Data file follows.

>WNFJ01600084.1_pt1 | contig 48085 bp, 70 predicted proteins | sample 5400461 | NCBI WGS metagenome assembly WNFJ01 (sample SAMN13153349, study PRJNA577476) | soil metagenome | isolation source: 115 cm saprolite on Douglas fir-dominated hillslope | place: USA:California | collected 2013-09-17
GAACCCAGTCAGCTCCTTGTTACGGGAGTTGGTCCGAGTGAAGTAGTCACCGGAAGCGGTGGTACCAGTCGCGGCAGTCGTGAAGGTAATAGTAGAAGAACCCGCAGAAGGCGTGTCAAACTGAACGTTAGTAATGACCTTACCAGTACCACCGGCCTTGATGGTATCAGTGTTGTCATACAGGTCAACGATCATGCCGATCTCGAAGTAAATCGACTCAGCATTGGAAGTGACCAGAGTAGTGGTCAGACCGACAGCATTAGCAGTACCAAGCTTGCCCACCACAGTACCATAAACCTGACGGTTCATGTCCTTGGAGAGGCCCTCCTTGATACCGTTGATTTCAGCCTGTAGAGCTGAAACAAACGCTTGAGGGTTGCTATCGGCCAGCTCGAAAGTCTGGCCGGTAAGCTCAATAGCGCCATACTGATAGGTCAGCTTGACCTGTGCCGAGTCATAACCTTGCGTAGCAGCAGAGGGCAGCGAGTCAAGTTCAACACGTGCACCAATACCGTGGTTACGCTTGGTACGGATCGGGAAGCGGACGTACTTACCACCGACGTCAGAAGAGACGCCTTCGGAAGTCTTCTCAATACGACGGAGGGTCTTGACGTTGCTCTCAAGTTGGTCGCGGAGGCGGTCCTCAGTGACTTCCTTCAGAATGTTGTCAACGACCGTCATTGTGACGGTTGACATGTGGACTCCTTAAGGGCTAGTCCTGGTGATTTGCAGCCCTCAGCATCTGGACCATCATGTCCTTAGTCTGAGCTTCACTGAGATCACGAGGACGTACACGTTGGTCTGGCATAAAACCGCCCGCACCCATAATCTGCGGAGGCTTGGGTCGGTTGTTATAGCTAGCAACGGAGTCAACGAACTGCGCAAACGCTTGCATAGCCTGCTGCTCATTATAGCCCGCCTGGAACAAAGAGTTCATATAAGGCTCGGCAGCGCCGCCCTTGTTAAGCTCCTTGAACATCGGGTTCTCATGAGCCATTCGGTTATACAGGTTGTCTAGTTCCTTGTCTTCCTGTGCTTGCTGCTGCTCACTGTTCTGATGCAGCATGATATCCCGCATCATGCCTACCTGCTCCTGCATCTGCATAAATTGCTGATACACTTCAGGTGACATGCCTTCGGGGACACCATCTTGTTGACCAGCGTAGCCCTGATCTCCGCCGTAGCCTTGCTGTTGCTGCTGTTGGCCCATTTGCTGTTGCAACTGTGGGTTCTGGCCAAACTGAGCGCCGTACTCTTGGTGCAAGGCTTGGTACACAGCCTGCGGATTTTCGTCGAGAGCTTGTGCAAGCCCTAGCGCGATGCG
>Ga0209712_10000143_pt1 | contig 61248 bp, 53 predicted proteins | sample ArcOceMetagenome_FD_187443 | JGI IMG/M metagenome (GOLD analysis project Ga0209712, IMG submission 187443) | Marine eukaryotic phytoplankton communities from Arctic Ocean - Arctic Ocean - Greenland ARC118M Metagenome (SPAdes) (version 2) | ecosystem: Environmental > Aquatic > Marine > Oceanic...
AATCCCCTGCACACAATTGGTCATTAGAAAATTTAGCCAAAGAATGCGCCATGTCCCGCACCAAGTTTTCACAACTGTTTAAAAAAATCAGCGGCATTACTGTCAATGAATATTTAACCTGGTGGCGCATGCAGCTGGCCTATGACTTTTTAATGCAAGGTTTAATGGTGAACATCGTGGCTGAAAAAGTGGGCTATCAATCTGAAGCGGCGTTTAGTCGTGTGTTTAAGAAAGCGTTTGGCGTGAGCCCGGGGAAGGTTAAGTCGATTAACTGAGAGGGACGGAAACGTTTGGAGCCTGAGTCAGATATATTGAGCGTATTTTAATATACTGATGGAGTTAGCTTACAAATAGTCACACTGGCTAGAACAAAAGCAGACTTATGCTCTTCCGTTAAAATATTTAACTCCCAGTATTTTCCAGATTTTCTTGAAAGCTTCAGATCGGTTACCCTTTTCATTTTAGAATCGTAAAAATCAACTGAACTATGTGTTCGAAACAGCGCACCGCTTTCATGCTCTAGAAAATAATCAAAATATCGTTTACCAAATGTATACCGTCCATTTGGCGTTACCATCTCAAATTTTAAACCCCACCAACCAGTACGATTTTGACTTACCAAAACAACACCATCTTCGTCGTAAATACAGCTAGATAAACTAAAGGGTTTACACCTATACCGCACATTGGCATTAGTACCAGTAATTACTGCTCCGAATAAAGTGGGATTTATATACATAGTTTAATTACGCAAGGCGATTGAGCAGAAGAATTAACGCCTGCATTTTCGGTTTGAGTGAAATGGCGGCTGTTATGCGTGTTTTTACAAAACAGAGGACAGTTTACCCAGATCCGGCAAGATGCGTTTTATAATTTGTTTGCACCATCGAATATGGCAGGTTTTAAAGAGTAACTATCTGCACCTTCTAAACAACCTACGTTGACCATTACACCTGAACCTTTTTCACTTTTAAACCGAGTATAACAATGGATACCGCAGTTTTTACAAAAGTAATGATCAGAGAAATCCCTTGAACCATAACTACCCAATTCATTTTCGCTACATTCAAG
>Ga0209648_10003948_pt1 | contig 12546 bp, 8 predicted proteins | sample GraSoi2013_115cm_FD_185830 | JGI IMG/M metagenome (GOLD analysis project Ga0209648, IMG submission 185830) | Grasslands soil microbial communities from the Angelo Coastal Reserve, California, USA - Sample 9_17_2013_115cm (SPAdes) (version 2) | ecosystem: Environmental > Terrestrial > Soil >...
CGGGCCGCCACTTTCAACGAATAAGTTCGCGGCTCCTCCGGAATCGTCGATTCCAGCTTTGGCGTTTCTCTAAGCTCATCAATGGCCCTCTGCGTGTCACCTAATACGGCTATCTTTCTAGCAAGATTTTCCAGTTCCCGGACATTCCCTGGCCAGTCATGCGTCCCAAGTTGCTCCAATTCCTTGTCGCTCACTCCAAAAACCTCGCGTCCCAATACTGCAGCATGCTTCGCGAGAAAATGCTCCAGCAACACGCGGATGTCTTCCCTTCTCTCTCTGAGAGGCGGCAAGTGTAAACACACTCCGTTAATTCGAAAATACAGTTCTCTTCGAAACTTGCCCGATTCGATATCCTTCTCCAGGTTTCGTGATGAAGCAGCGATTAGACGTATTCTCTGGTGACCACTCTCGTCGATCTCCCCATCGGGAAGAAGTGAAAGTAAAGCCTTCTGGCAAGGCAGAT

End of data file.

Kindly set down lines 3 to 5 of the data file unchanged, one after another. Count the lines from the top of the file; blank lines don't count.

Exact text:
>Ga0209712_10000143_pt1 | contig 61248 bp, 53 predicted proteins | sample ArcOceMetagenome_FD_187443 | JGI IMG/M metagenome (GOLD analysis project Ga0209712, IMG submission 187443) | Marine eukaryotic phytoplankton communities from Arctic Ocean - Arctic Ocean - Greenland ARC118M Metagenome (SPAdes) (version 2) | ecosystem: Environmental > Aquatic > Marine > Oceanic...
AATCCCCTGCACACAATTGGTCATTAGAAAATTTAGCCAAAGAATGCGCCATGTCCCGCACCAAGTTTTCACAACTGTTTAAAAAAATCAGCGGCATTACTGTCAATGAATATTTAACCTGGTGGCGCATGCAGCTGGCCTATGACTTTTTAATGCAAGGTTTAATGGTGAACATCGTGGCTGAAAAAGTGGGCTATCAATCTGAAGCGGCGTTTAGTCGTGTGTTTAAGAAAGCGTTTGGCGTGAGCCCGGGGAAGGTTAAGTCGATTAACTGAGAGGGACGGAAACGTTTGGAGCCTGAGTCAGATATATTGAGCGTATTTTAATATACTGATGGAGTTAGCTTACAAATAGTCACACTGGCTAGAACAAAAGCAGACTTATGCTCTTCCGTTAAAATATTTAACTCCCAGTATTTTCCAGATTTTCTTGAAAGCTTCAGATCGGTTACCCTTTTCATTTTAGAATCGTAAAAATCAACTGAACTATGTGTTCGAAACAGCGCACCGCTTTCATGCTCTAGAAAATAATCAAAATATCGTTTACCAAATGTATACCGTCCATTTGGCGTTACCATCTCAAATTTTAAACCCCACCAACCAGTACGATTTTGACTTACCAAAACAACACCATCTTCGTCGTAAATACAGCTAGATAAACTAAAGGGTTTACACCTATACCGCACATTGGCATTAGTACCAGTAATTACTGCTCCGAATAAAGTGGGATTTATATACATAGTTTAATTACGCAAGGCGATTGAGCAGAAGAATTAACGCCTGCATTTTCGGTTTGAGTGAAATGGCGGCTGTTATGCGTGTTTTTACAAAACAGAGGACAGTTTACCCAGATCCGGCAAGATGCGTTTTATAATTTGTTTGCACCATCGAATATGGCAGGTTTTAAAGAGTAACTATCTGCACCTTCTAAACAACCTACGTTGACCATTACACCTGAACCTTTTTCACTTTTAAACCGAGTATAACAATGGATACCGCAGTTTTTACAAAAGTAATGATCAGAGAAATCCCTTGAACCATAACTACCCAATTCATTTTCGCTACATTCAAG
>Ga0209648_10003948_pt1 | contig 12546 bp, 8 predicted proteins | sample GraSoi2013_115cm_FD_185830 | JGI IMG/M metagenome (GOLD analysis project Ga0209648, IMG submission 185830) | Grasslands soil microbial communities from the Angelo Coastal Reserve, California, USA - Sample 9_17_2013_115cm (SPAdes) (version 2) | ecosystem: Environmental > Terrestrial > Soil >...